There’s no feeling quite like being up on stage and watching 200 hundred Kazakhstani children imitate your every dance move with absolute joy. Absolutely awesome.

Thursday, July 16, 2009

Tales from Tau Samal: Daily Life

I just got back from a children’s camp my organization is assisting that’s about an hour away from the city. The camp runs four sessions, each hosting about 200 children ages 7 to 15 from children from cities from all over Kazakhstan. Over the next week, I’ll post a series of “Stories from Tau Samal,” but for now I want to give a summary of what the average camp day was.

8:00 Wake up.

8:10. Morning exercise. This is fifteen to twenty minutes of “Raz, dva, tree, cheterdee” activities (one, two, three, four). Like pumping your arms in the air. Touching your toes. Jumping jacks. Aerobics, but nothing too intense really.

8:35. Clean your room. Each room of about six to ten kids must be cleaned every day. All trash must be thrown out and all of the beds must be made. And it must be swept and sometimes mopped.

9:00. Breakfast! Of course its rice milk! Everyday. But it’s good stuff. Also, breakfast, like all meals is divided into two shifts. So while one group is eating, the other group of kids are….well, they are scheduled to be at breakfast. But since they aren’t there, they are doing the most popular activity of camp: just sit around and do nothing!

10:00. Clean the area of your group. Okay so there are seven groups of about 25 kids, and each has their space where they hang out. In the woods, on the soccer field, under the gazebo, etc. Each day this space must also be cleaned. The ground must be swept and sometimes mopped. All the trash must be picked up. In reality, maybe 6 out of the 25 kids do this, and it maybe takes them half an hour. What do the other kids do? Nothing!

11:00. The first day I was at camp, 11:00 was the beginning of organized structure for the kids. They could choose dance lessons, Korean lessons, soccer, Frisbee, basketball, etc. However every other day, 11:00 started a camp game. These games were like find the counselors who are wearing red ribbons, competitions with rival camps, or paint your face like Native Americans. For this part of the day, most of the kids were engaged in something.

1:00 Lunch time! Of course, only half the camp eats at one time, so during this part the other half is once again doing nothing. Soup and a main course with a mug of tea makes for a good midday meal.

2:00 Teehee Chas! (Quiet hour!) From 2:00 to 4:00 every day is nap time. This time is actually intended for the children to do nothing.

4:00. Pool time. From 4:00 to 5:00 the children get to swim in the pool at the camp. This makes all of the children happy and they actually do something.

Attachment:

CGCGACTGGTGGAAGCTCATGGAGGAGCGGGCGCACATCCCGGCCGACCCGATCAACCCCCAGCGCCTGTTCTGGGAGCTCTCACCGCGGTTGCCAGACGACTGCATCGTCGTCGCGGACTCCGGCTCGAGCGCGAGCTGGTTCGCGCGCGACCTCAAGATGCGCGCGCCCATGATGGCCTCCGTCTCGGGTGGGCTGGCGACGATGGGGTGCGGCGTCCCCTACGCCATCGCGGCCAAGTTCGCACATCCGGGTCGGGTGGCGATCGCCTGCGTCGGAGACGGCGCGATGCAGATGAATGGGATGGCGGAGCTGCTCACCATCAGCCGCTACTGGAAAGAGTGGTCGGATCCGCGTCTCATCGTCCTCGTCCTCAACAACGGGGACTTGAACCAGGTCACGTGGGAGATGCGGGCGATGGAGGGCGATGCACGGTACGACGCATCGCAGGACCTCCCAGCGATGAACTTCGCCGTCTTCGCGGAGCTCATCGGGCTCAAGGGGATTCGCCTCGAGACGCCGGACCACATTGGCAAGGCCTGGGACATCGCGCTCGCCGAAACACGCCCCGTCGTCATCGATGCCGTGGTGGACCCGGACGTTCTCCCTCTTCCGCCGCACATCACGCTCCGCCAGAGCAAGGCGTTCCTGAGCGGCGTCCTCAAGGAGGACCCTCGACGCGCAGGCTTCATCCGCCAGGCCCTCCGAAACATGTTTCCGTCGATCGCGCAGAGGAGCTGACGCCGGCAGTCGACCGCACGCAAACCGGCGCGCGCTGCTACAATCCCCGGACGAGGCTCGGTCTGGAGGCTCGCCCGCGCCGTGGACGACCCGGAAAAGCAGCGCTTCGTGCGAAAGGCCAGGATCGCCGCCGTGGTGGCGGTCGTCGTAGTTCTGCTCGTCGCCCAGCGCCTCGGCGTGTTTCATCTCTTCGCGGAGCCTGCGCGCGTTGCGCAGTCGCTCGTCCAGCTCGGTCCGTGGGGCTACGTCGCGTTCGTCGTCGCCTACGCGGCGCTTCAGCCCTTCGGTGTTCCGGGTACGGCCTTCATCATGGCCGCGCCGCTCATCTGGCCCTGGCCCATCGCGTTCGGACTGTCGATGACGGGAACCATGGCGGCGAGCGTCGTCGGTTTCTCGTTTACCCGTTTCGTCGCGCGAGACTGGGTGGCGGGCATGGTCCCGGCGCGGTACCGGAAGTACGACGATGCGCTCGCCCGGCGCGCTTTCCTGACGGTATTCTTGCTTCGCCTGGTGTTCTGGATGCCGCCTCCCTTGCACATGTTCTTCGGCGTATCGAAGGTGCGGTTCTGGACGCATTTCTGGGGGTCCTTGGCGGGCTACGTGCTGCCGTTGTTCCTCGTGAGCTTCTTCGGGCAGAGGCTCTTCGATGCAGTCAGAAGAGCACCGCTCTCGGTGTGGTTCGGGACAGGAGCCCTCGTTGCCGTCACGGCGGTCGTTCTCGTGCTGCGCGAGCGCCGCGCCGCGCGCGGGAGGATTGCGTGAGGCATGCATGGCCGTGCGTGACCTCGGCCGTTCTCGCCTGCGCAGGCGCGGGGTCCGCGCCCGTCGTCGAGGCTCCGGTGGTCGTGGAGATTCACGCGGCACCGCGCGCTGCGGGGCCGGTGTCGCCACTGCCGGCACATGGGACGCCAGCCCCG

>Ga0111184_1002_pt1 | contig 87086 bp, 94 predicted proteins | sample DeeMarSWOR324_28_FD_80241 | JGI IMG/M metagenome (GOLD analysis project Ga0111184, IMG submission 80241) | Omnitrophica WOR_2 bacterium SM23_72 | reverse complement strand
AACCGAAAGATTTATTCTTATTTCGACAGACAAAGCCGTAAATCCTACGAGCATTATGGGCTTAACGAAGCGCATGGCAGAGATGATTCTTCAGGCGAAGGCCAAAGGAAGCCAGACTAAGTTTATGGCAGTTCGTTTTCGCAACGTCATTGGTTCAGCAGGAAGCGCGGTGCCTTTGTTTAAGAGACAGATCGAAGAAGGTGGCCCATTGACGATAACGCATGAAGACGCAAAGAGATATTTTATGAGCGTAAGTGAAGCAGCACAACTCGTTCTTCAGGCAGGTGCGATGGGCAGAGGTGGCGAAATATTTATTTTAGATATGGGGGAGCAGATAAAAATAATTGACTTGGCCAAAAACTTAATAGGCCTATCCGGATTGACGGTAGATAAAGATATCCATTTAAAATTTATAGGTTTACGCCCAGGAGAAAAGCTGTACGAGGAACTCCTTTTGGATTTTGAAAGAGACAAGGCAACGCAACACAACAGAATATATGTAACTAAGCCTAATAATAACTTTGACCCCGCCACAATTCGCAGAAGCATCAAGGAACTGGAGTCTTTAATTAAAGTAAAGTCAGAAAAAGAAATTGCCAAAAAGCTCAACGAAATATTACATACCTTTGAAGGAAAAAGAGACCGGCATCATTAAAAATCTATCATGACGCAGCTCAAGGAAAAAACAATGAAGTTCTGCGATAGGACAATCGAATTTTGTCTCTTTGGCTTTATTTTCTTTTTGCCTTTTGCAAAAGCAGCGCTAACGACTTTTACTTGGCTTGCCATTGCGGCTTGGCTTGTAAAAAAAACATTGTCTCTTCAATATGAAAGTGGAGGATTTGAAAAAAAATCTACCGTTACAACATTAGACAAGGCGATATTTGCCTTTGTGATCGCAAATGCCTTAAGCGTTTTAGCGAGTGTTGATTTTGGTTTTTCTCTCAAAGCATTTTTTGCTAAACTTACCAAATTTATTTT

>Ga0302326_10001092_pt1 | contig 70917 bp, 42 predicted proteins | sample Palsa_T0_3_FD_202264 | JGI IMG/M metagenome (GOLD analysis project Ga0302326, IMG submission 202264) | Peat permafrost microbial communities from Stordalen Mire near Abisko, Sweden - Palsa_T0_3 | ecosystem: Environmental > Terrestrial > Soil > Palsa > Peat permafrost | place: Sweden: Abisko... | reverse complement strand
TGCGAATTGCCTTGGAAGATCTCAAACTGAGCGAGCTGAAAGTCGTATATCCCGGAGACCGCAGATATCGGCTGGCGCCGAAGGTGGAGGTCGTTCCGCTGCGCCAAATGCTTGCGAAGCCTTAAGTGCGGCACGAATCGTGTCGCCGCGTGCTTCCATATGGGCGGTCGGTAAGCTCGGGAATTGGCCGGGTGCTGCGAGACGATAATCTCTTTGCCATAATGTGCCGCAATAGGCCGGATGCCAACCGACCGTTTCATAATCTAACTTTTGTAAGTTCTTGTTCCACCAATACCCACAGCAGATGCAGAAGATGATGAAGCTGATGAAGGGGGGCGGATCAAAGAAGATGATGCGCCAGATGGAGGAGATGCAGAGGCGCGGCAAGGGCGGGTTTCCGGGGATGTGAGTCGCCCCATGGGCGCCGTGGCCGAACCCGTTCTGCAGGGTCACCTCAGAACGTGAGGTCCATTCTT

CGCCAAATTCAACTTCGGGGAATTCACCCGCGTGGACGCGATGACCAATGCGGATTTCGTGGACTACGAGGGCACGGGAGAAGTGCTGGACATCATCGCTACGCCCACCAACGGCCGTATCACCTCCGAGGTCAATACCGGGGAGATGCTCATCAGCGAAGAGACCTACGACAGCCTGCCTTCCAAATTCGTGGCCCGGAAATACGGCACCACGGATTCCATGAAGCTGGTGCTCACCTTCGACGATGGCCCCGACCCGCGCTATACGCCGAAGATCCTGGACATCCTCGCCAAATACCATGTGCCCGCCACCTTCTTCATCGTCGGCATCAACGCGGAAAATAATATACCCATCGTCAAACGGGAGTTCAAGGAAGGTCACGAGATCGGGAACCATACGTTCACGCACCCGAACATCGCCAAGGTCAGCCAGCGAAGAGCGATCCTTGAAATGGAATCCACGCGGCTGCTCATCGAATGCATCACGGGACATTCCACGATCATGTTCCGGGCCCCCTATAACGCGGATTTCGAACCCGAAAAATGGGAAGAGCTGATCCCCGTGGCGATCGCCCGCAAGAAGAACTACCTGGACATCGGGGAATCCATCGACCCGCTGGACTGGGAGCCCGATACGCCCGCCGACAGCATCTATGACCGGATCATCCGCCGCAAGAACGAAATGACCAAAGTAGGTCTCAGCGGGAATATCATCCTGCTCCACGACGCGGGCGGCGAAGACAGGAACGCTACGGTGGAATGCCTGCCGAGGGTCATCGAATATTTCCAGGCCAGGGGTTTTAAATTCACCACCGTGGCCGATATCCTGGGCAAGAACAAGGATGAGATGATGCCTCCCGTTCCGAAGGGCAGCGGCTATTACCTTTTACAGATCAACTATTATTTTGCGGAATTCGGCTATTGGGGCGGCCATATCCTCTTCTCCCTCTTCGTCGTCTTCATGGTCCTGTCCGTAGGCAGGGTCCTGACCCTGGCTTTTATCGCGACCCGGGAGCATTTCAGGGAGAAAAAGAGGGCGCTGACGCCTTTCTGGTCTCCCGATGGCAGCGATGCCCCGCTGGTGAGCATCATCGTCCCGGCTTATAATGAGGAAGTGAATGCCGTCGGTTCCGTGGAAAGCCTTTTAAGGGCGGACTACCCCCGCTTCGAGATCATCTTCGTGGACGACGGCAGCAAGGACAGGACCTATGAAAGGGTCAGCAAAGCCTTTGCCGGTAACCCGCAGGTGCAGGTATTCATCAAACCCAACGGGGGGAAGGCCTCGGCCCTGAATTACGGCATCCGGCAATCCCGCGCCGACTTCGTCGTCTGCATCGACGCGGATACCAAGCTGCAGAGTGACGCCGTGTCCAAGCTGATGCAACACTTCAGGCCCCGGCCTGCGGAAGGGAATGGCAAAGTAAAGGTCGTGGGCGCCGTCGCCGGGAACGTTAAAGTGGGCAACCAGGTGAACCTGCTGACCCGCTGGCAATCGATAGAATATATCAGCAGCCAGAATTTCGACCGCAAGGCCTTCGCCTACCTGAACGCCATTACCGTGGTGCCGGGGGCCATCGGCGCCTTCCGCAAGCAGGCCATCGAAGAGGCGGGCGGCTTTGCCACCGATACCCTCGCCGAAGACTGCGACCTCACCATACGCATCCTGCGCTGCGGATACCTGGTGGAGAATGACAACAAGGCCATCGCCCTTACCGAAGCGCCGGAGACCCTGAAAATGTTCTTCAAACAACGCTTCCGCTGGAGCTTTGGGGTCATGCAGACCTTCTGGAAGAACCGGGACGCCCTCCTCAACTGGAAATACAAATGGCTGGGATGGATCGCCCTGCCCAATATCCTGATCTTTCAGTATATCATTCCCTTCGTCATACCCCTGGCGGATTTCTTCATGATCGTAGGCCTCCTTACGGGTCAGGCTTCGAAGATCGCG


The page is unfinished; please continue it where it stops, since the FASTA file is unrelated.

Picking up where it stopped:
5:00. Snack time! Snack time usually features cookies, fruit, and a mug of tea. Once again, the shift system leaves some groups with about half an hour of nothing time though.

6:00. Prepare for concert! Nearly every night there is a concert that the children perform in. The theme ranges from Mr. and Miss Tau Samal to KVN to “We are Kazakhstan.” Maybe 8 of the 25 kids in each group are interested in the concert (although this can range from 5 to 20 really). But for the other kids, they have two hours to sit around and do nothing!

8:00 Dinner! Dinner is once again on the shift system. However, because all of the groups are prepping for a concert, there is some structure to the time when they are waiting to eat.

9:00. Concert! A concert with one of the previous themes is held. They are actually rather entertaining, sometimes impressive, and always cute in some way.

11:00 Discothèque! That’s right, every single night they have a dance, but rather than calling it a dance, they call it a discothèque. It sounds much cooler that way.

11:00 Second dinner! Maybe hobbits help plan out camp, but I definitely don’t mind the five meals a day system. This is usually another mug of tea with some small pastry. Notice it overlaps with the disco though, so the children who are not eating are actually doing something with their time.

12:00 Bedtime! Children go to sleep.

Maybe from my tone, you can tell that the schedule of the camp was strange to me. I felt there was way too much structured nothing time for the kids. It wasn’t even free time. They had to stay in their groups. Sometimes they managed to acquire a volleyball or something, but usually they just had their own wits to find ways to entertain themselves for four or more hours a day. I wanted craft time, sports time, game time. Just some structure in which they could organize themselves. Maybe it’s just the American in me, but I think it’s more fun if you have something to do.

More stories from camp soon…

Sunday, July 12, 2009

Pizza Hut